With the government’s shift away from providing abstinence-only education funding in schools, to comprehensive sex education funding, some are now questioning if the change in focus is actually working.
Looking solely at the rates of abortions and who specifically is having the procedure done one can see, fairly clearly, that while abortion rates have somewhat remained constant it might come as a surprise as to who specifically is choosing to have them performed.
The Obama administration in 2010 cut the abstinence-only funding for schools by two-thirds. This paved the way for more than $190 million to be spent for comprehensive sex education. But according to the Guttmacher Institute: “Nearly half of all pregnancies are unintended.”
Such a significantly high rate leads one to consider exactly who is, and also, which demographic are having abortions performed.
Women in their 20's account for more than half of all abortions. With women aged 20-24 getting 33 percent and women aged 25-29 receiving 24 percent of all abortions. Programs such as Planned Parenthood, and others advocating comprehensive education, have excluded community-based support leaving an individual to themselves.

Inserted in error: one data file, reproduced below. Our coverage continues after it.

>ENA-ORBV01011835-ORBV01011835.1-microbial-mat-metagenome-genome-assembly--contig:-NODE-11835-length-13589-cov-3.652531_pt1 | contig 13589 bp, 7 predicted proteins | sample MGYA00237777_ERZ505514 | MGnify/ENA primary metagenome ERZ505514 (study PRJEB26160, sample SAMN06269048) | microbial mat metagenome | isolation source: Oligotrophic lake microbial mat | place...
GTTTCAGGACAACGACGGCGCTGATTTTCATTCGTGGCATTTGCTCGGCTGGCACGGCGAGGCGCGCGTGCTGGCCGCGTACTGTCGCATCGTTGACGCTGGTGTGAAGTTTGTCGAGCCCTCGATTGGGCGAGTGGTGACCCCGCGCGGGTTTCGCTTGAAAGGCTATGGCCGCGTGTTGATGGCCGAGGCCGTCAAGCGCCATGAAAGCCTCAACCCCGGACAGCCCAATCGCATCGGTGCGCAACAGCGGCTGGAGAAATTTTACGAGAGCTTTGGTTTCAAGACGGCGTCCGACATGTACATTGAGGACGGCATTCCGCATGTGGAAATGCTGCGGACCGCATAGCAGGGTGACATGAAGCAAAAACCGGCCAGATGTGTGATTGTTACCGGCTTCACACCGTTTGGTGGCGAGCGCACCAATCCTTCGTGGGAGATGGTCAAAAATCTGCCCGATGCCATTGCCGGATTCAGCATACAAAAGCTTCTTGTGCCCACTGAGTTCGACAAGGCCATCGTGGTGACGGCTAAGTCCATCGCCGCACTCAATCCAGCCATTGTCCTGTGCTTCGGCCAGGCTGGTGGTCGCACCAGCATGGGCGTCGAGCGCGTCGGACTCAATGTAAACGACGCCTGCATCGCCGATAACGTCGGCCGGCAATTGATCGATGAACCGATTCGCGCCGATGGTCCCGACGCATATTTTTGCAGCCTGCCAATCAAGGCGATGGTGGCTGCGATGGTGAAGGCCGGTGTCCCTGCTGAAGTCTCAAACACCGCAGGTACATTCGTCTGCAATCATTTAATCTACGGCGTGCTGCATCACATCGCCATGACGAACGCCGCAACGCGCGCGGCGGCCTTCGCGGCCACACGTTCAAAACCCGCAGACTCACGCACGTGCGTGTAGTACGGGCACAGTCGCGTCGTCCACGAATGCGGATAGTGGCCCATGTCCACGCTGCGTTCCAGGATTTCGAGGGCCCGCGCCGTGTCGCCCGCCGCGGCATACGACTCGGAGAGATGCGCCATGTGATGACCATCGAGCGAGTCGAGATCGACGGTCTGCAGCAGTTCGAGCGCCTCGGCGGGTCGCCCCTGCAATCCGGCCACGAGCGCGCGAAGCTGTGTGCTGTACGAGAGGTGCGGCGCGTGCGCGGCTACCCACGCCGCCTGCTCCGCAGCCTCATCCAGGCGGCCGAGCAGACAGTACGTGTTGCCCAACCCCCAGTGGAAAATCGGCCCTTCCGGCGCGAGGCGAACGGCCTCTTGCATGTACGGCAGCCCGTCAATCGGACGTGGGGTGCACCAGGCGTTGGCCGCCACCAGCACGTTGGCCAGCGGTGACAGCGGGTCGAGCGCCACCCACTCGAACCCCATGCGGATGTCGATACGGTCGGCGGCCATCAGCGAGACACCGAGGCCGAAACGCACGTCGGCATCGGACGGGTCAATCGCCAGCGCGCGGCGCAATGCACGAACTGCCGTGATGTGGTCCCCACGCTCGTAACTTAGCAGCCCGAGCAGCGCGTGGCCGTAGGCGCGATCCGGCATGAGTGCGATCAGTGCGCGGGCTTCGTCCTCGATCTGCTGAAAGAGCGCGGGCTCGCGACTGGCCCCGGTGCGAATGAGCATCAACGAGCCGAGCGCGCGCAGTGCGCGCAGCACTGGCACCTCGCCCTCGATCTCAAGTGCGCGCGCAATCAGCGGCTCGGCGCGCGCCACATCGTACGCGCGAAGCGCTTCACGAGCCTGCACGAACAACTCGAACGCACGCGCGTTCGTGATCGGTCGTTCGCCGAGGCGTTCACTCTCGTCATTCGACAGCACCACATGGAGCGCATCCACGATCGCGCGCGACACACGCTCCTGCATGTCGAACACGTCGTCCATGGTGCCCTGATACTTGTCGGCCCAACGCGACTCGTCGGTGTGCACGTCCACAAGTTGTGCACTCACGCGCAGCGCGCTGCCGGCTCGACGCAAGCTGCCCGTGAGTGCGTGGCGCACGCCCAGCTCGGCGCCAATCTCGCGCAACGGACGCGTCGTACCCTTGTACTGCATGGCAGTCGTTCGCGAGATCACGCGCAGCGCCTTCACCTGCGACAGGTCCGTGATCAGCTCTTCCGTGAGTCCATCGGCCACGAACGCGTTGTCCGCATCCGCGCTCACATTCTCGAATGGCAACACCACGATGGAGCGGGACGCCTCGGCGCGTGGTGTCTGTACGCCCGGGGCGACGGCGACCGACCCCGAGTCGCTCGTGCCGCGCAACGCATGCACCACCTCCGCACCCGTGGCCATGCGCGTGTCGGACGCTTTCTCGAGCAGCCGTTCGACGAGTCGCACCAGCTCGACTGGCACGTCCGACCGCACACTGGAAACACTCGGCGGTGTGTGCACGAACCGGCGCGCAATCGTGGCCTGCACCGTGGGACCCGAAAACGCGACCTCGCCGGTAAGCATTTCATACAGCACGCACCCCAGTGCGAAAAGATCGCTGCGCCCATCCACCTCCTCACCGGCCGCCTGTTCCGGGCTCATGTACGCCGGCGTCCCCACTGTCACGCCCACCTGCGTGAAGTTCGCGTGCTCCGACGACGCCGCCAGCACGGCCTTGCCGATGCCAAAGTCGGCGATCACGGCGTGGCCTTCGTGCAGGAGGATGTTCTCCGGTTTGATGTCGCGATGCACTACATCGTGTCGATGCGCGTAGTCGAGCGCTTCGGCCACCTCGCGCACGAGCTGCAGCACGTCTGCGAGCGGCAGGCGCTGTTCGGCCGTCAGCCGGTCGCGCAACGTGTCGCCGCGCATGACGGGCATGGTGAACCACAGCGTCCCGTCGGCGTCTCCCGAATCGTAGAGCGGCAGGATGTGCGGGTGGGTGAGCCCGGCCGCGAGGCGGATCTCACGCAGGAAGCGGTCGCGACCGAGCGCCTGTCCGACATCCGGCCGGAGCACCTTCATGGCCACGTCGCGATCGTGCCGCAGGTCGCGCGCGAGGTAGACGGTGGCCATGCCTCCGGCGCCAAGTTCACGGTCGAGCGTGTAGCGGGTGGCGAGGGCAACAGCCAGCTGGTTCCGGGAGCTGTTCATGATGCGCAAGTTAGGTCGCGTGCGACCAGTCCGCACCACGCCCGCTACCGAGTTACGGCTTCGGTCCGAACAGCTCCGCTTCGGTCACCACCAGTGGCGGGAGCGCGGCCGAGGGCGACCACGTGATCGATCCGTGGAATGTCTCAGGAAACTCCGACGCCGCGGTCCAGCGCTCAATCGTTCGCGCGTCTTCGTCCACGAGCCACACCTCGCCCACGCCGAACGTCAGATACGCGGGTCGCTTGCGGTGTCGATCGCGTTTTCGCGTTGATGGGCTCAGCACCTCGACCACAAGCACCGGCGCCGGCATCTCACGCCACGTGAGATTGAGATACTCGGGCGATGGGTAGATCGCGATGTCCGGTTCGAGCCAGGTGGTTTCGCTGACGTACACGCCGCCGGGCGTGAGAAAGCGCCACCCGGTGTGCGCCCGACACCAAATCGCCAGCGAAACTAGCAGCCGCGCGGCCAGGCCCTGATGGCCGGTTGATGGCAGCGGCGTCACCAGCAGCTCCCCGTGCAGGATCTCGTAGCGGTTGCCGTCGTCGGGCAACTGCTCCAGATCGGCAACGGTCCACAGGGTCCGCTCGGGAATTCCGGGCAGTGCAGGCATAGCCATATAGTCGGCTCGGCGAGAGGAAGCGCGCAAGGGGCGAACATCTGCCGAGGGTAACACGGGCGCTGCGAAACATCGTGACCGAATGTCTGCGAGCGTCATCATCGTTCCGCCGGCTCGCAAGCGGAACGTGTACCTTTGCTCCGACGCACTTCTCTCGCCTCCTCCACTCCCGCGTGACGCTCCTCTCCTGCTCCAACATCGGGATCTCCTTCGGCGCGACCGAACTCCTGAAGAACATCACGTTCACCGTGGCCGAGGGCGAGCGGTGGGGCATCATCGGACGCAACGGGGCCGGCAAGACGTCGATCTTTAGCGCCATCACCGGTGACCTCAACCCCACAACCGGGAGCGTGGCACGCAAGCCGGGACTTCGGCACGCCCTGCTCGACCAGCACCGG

The Center for Disease Control states that 54 percent of women who have abortions have used a contraceptive method during the month they became pregnant. Among those women, 76 percent of birth control pill users and 49 percent of condom users reported having used their method inconsistently.
The government is pushing for comprehensive education but the results do not seem to be showing.
Americans’ exposure to sexually explicit content can have a negative effect when educators try to personalize the consequences of pre-marital sex.
Since prominent figures are already so regularly mixed-up in controversial escapades, many are now saying it is up to the local community and churches to make sure that the welfare of adolescent children is taken care of.
Annually there are over 1.2 million abortions in the U.S each year.